The Memory Painter: A Novel of Love and Reincarnation
“The first pages grab the reader with images of half-remembered lives that struggle to hold on to what they imagine is their identity.”
Some debuts cause a stir. The Memory Painter makes quite a splash. As bedtime reading goes, the book is hard to put down.
The most succinct description of Gwendolyn Womack’s novel is that a group of neuroscientists unlock the secret of memory and past lives. It nimbly amalgamates genres of history, fantasy, sci–fi, horror, and thriller. Its opening pages grab the reader with images of half-remembered characters who struggle to hold on to what they imagine is their identity.
Protagonists Bryan and Linz descend from the 1980 inventors of a dangerous yet lucrative drug that awakens those who take it to their past lives. It’s a drug worth killing for, and sweeping deaths ensue in these pages. The author’s background in script writing and painting, together with her travels in Russia, Japan, and other far corners inform this novel that deftly interweaves ancient history, scientific speculation, boy-girl romance, and the highest and most base impulses of humankind.
Bryan never studied drawing, yet he paints in a manner akin to automatic writing. “His hands moved with a strange certainty in the dark.” He executes his exacting canvasses in the dead of night, yet has no recollection of having done so in the morning. “Each image captured a different time in history, a different place in the world.” Yet all of them uncannily illustrate the most intimate moment of someone’s life or death.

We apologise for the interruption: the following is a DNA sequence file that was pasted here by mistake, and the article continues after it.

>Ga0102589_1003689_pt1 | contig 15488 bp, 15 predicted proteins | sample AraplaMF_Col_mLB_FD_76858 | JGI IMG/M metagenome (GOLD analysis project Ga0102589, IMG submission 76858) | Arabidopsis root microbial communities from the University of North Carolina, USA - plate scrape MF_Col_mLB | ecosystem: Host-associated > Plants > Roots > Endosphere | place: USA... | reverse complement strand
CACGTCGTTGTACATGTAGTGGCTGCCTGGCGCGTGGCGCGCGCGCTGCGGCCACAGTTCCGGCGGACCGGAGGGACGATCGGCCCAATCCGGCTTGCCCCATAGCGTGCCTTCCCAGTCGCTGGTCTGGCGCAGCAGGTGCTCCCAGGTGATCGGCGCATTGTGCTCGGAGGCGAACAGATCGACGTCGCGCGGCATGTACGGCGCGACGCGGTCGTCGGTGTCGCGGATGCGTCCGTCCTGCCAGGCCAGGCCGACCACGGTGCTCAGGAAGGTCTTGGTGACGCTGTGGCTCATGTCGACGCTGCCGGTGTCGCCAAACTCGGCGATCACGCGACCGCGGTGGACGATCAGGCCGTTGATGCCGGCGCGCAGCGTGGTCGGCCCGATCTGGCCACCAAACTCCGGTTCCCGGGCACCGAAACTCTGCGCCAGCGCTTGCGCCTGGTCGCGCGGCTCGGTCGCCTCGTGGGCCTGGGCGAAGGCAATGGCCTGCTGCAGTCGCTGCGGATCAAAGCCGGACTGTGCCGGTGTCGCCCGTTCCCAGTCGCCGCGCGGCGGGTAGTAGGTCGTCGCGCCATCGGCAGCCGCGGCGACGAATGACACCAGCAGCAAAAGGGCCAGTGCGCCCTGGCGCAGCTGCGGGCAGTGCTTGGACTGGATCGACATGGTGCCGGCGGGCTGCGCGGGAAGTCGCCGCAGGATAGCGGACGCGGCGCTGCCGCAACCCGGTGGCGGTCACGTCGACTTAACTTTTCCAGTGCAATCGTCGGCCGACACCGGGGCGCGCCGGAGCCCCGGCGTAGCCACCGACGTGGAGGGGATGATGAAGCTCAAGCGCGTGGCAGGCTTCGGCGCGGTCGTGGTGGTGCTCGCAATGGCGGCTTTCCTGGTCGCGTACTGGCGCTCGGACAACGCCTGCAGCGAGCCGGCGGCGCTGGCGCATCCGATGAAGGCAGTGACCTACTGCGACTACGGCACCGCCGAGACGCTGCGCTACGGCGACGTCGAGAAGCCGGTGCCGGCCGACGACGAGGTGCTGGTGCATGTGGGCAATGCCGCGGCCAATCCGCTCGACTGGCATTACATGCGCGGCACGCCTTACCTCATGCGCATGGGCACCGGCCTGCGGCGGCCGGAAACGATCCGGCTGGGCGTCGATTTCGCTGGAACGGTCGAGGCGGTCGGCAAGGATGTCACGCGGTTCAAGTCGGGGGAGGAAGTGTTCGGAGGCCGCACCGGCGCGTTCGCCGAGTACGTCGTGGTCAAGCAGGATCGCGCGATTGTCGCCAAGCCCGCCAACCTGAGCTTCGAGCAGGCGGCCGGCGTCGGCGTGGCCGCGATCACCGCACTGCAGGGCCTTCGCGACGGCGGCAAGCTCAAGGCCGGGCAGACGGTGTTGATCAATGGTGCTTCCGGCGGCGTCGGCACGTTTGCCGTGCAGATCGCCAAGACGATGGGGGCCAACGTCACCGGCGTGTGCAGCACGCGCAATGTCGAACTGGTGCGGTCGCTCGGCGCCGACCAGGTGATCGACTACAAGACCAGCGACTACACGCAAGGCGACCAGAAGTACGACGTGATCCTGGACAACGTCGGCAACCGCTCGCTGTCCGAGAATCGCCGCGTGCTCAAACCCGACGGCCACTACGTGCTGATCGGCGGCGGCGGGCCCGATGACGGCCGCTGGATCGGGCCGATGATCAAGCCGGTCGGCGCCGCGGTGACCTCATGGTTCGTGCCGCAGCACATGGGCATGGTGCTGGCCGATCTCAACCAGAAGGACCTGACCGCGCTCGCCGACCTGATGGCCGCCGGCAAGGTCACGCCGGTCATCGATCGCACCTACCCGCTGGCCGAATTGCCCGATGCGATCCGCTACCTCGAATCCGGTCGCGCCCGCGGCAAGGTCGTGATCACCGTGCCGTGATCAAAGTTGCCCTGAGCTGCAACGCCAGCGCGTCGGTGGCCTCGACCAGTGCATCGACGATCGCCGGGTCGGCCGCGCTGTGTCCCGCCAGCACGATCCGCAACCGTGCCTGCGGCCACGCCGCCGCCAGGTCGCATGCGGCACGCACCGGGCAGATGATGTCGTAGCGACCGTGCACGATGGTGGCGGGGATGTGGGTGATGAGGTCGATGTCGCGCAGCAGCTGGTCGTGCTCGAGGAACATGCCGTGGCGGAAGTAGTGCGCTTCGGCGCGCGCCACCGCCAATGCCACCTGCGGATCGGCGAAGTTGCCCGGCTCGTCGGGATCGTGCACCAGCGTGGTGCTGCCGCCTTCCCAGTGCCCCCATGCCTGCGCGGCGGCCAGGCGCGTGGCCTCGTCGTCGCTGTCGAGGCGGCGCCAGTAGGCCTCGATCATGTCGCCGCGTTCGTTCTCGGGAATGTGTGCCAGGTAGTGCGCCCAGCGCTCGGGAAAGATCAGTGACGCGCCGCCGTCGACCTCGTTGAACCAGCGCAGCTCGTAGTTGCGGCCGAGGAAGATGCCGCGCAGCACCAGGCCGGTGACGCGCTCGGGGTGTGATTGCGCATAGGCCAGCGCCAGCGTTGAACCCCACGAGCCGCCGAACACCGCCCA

Hoping that someone might recognize them for what they are, Bryan displays his canvasses at a gallery run by old friends. At the novel’s opening he has been searching blindly for years.
On its surface The Memory Painter reads like sci-fi. Fundamentally it speaks to the cultural, emotional, and spiritual connectedness that binds us all. The book is more than entertainment: It asks us to question latent abilities we may not yet have discovered in ourselves. It plays relentlessly with the question of “what if.”
The drug Renovo, synthesized by Bryan’s forbearers, has the unexpected side effect of making those who ingest it recall memories from their earliest childhood, even from infancy. The question that propels the book then becomes: If the drug is effective in damaged minds, then what is its effect on healthy ones? The opening of this Pandora’s box propels the sweeping adventure that ensues.
In interweaving chapters readers get to see the main protagonists as distinct personalities, even to the point of an incarnation being assigned a different gender. When awake, Bryan and his ancillary personas try to reconcile what they see while dreaming. But the effort is unsettling. “In a single day one man’s experiences had been added to his—a man who’d lived over 1,800 years ago. He couldn’t ignore the feeling that he’d recovered a piece of himself that he hadn’t even known was missing.”
The book’s action ranges between the 1980 science lab to the present and the millennia hence. Cleverly, the narrative circles back to where it began. The plot features multiple payoffs from events set up earlier, something that sophisticated readers always welcome. The relationships in the time travel story are never so implausible as to spoil the illusion. Happily, Ms. Womack’s “what if” musings ends on a firm note of optimism.